1st Tuesday Campaigns October 1–3, 2018 1,038 ± 3.0% 43% 30% 27%
Vox Populi Polling September 16–18, 2018 500 ± 4.4% 55% 45%
Public Policy Institute of California September 9–18, 2018 964 ± 4.8% 40% 29% 23% 8%
Ipsos September 5–14, 2018 1,021 ± 4.0% 44% 24% 17% 15%
Probolsky Research (R) August 29 – September 2, 2018 900 ± 5.8% 37% 29% 34%
Public Policy Institute of California July 8–17, 2018 1,020 ± 4.3% 46% 24% 20% 9%
SurveyUSA June 26–27, 2018 559 ± 5.9% 46% 24% 31%
USC Dornsife/Los Angeles Times June 6–17, 2018 767 ± 4.0% 36% 18% 46%
Probolsky Research (R) April 16–18, 2018 900 ± 3.3% 38% 27% 35%
USC Dornsife/Los Angeles Times October 27 – November 6, 2017 1,296 ± 4.0% 58% 31% 31% 10%
Sextant Strategies & Research September 2017 1,554 36% 17% 28% 19%

ResultsEdit

United States Senate election in California, 2018
Party Candidate Votes % ±
Democratic Dianne Feinstein (incumbent) 6,019,422 54.16% -8.36%
Democratic Kevin de León 5,093,942 45.84% N/A
Total votes 11,113,364 100% N/A
Democratic hold

The race had an undervote of around 1.3 million votes compared to the gubernatorial election, likely by Republican voters choosing neither candidate. De León won many of the same counties won by Republican gubernatorial nominee John Cox, as many voters may have expressed opposition to the incumbent senator.

Results by countyEdit

Blue represents counties won by Feinstein. Orange represents counties won by de León.[143]

County Feinstein# Feinstein% de León# de León% Total
Alameda 318,377 58.4 226,950 41.6 545,327
Alpine 267 48.8 280 51.2 547
Amador 5,835 41.4 8,244 58.6 14,079
Butte 32,418 42.9 43,108 57.1 75,526
Calaveras 7,031 40.4 10,357 59.6 17,388
Colusa 1,643 35.1 3,039 64.9 4,682
Contra Costa 222,349 58.3 158,748 41.7 381,097
Del Norte 2,590 37.8 4,254 62.2 6,844
El Dorado 33,772 46.5 38,791 53.5 72,563
Fresno 103,491 47.7 113,557 52.3 217,048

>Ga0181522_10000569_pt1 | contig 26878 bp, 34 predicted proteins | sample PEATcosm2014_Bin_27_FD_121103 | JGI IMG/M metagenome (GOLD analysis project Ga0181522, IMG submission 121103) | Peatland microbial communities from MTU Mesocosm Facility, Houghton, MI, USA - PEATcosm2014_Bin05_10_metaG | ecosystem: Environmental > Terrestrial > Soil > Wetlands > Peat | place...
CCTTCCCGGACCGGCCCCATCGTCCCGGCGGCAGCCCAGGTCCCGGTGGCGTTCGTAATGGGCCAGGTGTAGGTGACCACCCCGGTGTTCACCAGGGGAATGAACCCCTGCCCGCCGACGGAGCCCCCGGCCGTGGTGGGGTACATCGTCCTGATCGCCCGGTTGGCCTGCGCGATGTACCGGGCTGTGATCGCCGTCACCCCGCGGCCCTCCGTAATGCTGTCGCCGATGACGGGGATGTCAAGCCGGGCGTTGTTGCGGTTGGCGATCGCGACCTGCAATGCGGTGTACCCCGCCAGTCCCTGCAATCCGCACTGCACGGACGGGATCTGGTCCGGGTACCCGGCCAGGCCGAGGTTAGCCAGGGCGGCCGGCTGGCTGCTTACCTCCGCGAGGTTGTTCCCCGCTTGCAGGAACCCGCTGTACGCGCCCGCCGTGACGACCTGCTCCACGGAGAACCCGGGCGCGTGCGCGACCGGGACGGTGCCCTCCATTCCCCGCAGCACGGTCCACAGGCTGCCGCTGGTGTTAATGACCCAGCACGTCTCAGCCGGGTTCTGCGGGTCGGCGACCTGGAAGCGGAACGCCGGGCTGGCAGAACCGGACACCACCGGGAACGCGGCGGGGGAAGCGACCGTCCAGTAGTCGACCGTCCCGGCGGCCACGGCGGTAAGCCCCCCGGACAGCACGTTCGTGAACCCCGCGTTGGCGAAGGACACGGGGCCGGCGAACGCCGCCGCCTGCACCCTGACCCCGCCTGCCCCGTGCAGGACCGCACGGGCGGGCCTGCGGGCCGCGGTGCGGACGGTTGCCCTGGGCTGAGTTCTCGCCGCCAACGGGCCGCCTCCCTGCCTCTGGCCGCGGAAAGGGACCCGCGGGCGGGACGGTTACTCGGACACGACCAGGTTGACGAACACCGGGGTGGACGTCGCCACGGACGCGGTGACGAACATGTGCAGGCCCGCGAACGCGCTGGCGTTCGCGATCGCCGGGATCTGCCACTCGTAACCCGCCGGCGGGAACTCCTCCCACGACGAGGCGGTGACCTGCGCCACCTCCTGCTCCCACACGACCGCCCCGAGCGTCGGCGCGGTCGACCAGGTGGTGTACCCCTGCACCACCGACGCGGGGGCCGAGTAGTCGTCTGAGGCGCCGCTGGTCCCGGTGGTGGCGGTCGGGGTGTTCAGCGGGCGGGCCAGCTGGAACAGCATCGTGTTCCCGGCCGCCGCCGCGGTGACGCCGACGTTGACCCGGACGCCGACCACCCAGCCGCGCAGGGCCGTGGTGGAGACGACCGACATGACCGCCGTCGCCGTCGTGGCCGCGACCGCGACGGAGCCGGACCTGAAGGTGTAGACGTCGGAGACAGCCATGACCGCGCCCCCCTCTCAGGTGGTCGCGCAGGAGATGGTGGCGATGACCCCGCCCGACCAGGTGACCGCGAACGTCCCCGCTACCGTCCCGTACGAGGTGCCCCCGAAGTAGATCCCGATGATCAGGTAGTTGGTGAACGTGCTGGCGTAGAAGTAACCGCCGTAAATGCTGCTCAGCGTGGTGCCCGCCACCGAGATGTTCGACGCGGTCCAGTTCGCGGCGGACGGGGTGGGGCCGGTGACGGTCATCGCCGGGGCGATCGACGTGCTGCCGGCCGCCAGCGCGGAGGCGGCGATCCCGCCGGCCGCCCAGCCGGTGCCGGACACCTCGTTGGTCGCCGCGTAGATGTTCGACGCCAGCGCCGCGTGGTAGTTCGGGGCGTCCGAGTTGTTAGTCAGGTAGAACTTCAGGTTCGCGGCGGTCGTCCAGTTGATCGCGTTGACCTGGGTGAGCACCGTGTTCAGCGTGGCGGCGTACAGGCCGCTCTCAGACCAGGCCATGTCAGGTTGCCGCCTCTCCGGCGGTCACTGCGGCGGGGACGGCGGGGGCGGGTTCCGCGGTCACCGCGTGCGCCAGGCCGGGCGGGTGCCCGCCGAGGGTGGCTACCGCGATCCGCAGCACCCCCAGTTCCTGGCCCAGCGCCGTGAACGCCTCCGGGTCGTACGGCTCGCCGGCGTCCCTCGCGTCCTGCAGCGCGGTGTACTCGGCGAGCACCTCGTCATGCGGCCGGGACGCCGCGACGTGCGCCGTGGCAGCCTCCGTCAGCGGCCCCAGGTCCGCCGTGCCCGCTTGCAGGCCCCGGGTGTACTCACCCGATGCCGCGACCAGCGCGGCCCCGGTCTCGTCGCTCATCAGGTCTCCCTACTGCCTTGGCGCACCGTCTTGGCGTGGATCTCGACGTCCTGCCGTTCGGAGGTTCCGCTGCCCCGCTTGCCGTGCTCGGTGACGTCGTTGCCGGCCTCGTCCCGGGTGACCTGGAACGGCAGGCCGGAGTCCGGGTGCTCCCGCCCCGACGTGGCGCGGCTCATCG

Glenn 2,341 34.8 4,388 65.2 6,729
Humboldt 21,336 44.8 26,319 55.2 47,655
Imperial 13,121 43.3 17,150 56.7 30,271
Inyo 2,344 39.9 3,532 60.1 5,876
Kern 66,628 40.0 99,981 60.0 166,609
Kings 9,599 37.9 15,748 62.1 25,347
Lake 8,142 44.1 10,317 55.9 18,459
Lassen 2,030 29.8 4,788 70.2 6,818
Los Angeles 1,565,167 57.7 1,146,044 42.3 2,711,211
Madera 13,284 41.1 19,032 58.9 32,316
Marin 80,319 65.3 42,638 34.7 122,957
Mariposa 2,749 41.1 3,939 58.9 6,688
Mendocino 15,113 49.3 15,529 50.7 30,642
Merced 23,659 45.8 27,985 54.2 51,644
Modoc 751 28.7 1,867 71.3 2,618
Mono 2,001 47.7 2,197 52.3 4,198
Monterey 56,320 52.7 50,562 47.3 106,882
Napa 27,904 54.5 23,290 45.5 51,194
Nevada 22,198 48.1 23,911 51.9 46,109
Orange 501,678 54.4 420,814 45.6 922,492
Placer 66,578 46.5 76,733 53.5 143,311
Plumas 2,815 38.9 4,428 61.1 7,243
Riverside 269,567 49.2 278,409 50.8 547,976
Sacramento 241,571 53.0 213,949 47.0 455,520
San Benito 8,607 47.9 9,371 52.1 17,978
San Bernardino 233,103 50.0 233,360 50.0 466,463
San Diego 526,628 52.9 468,564 47.1 995,192
San Francisco 226,167 64.2 125,954 35.8 352,121
San Joaquin 79,088 46.1 92,351 53.9 171,439
San Luis Obispo 53,242 49.6 54,027 50.4 107,269
San Mateo 168,679 63.0 99,136 37.0 267,815
Santa Barbara 75,274 55.1 61,217 44.9 136,491
Santa Clara 339,866 59.8 228,642 40.2 568,508
Santa Cruz 64,178 57.5 47,416 42.5 111,594
Shasta 19,397 34.9 36,227 65.1 55,624
Sierra 506 38.5 808 61.5 1,314
Siskiyou 5,772 39.3 8,930 60.7 14,702
Solano 70,174 52.9 62,506 47.1 132,680
Sonoma 108,472 56.0 85,220 44.0 193,692
Stanislaus 58,375 42.9 77,724 57.1 136,099
Sutter 10,501 42.6 14,166 57.4 24,667
Tehama 5,435 32.6 11,253 67.4 16,688
Trinity 1,746 38.1 2,838 61.9 4,584
Tulare 33,005 39.9 49,765 60.1 82,770
Tuolumne 7,783 40.8 11,271 59.2 19,054
Ventura 137,141 51.3 130,101 48.7 267,242
Yolo 35,071 51.9 32,551 48.1 67,622
Yuba 6,224 39.2 9,666 60.8 15,890
Totals 6,019,422 54.2 5,093,942 45.8 11,113,364

ReferencesEdit

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  119. ^ Paul Taylor (R) 4%, other Republicans 9%, other Democrats 6%, all other candidates 2%